Wells Capital's Paulsen Sees 'Cocktail of Overheated Fears' Coming on Inflation

Tuesday, 21 Jan 2014 08:29 AM

By Dan Weil

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With consumer prices increasing only 1.5 percent last year, it's hard to argue inflation is something to worry about now.

But James Paulsen, chief investment strategist of Wells Capital Management, says a number of developments may lead that situation to change soon.

"I see a number of different things coming together mixing a cocktail of overheated fears" over price increases, he tells Yahoo.

Editor’s Note:
Secret ‘250% Calendar’ Exposed — Free Video

First, investors could grow concerned about new Federal Reserve Chair Janet Yellen's perceived dovishness toward inflation, Paulsen says. She takes over Feb. 1.

Second, the dollar has weakened over the past six months. Third, the labor market is at its strongest since the economy began its recovery in June 2009, he explains. The unemployment rate stood at a five-year low of 6.7 percent in December.

In addition, the factory utilization rate will soon break 80 percent, and industrial commodities prices have gained appreciably since October. Also, economies in all parts of the world are now growing — "a synchronized recovery" — and money velocity is increasing, he adds.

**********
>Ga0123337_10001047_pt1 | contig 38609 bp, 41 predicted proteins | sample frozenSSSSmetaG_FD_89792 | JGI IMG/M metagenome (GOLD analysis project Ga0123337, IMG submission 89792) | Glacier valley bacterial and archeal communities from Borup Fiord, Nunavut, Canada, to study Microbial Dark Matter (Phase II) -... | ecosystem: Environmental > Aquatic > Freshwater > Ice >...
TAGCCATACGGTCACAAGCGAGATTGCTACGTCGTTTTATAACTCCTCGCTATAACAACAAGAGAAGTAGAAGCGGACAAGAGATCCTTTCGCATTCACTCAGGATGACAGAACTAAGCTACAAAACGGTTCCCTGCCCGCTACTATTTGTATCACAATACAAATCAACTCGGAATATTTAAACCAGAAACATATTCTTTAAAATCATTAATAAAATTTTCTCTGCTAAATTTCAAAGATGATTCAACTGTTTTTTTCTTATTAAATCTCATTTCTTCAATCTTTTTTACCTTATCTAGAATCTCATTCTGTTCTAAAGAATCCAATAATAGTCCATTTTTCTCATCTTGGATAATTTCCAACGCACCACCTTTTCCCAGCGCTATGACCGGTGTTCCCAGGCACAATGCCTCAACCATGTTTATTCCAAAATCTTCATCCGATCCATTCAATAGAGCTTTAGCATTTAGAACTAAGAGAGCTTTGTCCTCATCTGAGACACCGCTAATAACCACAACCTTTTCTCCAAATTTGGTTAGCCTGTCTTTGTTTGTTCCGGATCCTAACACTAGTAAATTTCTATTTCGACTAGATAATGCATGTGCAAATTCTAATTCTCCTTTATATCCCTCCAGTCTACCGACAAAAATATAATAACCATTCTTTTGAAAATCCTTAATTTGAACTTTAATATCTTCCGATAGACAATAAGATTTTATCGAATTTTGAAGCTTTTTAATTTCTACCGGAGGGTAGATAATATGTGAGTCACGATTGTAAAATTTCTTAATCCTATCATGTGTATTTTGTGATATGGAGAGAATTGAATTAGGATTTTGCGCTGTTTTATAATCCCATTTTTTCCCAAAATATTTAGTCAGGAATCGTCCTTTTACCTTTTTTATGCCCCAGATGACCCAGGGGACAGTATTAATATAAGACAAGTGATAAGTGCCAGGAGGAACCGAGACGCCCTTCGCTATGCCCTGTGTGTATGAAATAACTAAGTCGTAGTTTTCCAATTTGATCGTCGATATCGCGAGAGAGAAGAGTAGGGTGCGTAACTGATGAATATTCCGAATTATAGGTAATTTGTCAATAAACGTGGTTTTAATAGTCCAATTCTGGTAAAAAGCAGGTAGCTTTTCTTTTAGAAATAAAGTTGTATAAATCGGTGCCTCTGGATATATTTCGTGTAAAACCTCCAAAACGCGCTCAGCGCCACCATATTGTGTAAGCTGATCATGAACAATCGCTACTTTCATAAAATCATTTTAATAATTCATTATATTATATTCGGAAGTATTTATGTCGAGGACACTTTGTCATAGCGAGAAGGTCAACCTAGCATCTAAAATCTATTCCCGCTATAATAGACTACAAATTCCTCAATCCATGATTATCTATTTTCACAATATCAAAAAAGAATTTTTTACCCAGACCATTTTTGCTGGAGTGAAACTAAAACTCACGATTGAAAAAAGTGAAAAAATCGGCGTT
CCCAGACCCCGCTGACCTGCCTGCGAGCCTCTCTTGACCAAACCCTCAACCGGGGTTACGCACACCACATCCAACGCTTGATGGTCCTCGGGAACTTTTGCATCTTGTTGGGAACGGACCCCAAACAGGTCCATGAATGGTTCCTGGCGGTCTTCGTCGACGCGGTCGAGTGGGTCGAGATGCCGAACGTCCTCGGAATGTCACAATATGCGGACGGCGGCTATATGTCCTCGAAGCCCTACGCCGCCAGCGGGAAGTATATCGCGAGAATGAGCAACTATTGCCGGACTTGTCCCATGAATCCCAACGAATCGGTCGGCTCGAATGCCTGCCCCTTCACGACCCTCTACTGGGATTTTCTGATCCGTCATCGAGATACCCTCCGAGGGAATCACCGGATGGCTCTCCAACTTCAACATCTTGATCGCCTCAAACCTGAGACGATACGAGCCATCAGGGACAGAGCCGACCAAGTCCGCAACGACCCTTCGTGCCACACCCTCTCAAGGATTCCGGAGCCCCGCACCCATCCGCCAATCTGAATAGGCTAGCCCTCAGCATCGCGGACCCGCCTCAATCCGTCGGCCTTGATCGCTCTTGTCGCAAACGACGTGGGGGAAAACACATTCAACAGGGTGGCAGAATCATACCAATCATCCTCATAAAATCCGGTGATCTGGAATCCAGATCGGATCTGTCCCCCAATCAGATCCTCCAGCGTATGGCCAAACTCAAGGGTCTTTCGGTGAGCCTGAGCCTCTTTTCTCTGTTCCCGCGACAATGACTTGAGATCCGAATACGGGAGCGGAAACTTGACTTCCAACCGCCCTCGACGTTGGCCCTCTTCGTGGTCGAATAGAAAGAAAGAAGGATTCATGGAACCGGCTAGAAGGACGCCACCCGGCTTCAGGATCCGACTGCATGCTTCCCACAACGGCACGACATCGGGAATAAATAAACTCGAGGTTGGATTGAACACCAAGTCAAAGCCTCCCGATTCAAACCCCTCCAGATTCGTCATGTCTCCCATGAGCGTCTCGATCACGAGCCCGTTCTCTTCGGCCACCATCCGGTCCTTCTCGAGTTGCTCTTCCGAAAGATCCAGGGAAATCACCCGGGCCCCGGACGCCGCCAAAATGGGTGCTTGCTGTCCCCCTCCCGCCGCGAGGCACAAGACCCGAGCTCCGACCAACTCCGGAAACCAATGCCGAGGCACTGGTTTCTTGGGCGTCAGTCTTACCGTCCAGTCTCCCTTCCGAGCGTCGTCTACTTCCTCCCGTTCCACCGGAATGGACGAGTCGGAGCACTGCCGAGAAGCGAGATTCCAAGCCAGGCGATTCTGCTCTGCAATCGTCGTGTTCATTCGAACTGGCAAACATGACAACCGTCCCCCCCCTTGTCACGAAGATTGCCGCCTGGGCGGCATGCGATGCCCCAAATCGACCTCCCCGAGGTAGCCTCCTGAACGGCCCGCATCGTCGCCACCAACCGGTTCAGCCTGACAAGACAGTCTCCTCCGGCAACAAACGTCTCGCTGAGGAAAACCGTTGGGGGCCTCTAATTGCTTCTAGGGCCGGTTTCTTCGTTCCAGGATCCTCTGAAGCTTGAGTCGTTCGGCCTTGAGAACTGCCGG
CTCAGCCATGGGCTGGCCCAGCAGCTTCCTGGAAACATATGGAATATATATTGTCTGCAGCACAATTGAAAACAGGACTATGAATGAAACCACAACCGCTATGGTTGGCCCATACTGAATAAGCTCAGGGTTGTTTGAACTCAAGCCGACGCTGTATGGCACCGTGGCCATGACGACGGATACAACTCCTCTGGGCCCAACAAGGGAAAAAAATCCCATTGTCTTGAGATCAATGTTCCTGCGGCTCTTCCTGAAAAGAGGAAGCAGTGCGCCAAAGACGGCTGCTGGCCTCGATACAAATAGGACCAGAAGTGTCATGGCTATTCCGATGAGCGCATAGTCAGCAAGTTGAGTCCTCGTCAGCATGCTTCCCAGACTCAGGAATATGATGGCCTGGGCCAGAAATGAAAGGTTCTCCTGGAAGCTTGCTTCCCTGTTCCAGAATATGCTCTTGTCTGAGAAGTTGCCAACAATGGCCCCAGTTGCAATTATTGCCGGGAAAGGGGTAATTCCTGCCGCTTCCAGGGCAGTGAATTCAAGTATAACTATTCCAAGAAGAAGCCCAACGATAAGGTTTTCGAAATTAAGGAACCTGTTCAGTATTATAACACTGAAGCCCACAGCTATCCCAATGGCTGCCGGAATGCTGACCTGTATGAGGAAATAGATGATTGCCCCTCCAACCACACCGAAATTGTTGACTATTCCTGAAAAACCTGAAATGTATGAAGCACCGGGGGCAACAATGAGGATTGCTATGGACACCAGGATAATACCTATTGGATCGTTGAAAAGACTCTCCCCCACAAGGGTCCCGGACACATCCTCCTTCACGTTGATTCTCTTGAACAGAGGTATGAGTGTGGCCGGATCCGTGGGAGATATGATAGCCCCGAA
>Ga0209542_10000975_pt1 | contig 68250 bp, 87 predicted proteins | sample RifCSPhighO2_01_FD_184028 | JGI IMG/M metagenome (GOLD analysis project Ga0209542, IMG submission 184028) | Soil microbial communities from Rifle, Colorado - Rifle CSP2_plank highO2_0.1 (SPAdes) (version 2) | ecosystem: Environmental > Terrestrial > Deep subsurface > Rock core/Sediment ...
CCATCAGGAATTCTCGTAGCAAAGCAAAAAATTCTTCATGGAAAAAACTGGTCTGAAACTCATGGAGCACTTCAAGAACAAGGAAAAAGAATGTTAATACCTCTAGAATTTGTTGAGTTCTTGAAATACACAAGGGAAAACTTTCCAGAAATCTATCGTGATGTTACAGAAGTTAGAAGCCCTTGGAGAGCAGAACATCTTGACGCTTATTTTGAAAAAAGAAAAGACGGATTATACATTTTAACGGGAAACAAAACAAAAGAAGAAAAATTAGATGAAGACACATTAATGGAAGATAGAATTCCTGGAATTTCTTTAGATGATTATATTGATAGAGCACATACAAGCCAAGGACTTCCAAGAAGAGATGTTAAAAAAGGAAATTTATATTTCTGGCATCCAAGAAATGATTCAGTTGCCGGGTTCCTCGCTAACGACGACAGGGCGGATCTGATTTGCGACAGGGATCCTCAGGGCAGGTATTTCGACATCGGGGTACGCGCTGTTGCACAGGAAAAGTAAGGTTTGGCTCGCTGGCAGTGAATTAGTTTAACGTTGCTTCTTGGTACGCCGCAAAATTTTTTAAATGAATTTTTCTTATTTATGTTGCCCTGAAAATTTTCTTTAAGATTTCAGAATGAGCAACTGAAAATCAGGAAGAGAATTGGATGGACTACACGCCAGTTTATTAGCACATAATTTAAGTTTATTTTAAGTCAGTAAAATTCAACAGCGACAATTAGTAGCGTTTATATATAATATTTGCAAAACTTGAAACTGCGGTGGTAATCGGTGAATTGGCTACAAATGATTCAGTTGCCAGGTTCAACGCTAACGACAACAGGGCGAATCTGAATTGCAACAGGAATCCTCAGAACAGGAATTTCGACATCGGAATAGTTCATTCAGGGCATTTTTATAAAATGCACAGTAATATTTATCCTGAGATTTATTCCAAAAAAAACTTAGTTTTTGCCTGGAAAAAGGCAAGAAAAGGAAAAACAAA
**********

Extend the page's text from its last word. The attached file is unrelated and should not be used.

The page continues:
"If you put all those together, I think that could cause people to worry about overheating or inflation," Paulsen notes.

"I don't think we have a serious inflation problem, but we could have a serious fear of inflation."

For now, though, the financial community's emphasis is on the lack of inflation. "The price data continue to deliver the same message: no signs of inflation pressures in the U.S. economy,” Laura Rosner, an economist at BNP Paribas, tells The Associated Press.

Guy Berger, an economist at RBS Securities, tells Bloomberg, "Core inflation [which excludes food and energy] is going to gradually, gradually converge to the 2 percent target that the Fed has."

Editor’s Note: Secret ‘250% Calendar’ Exposed — Free Video

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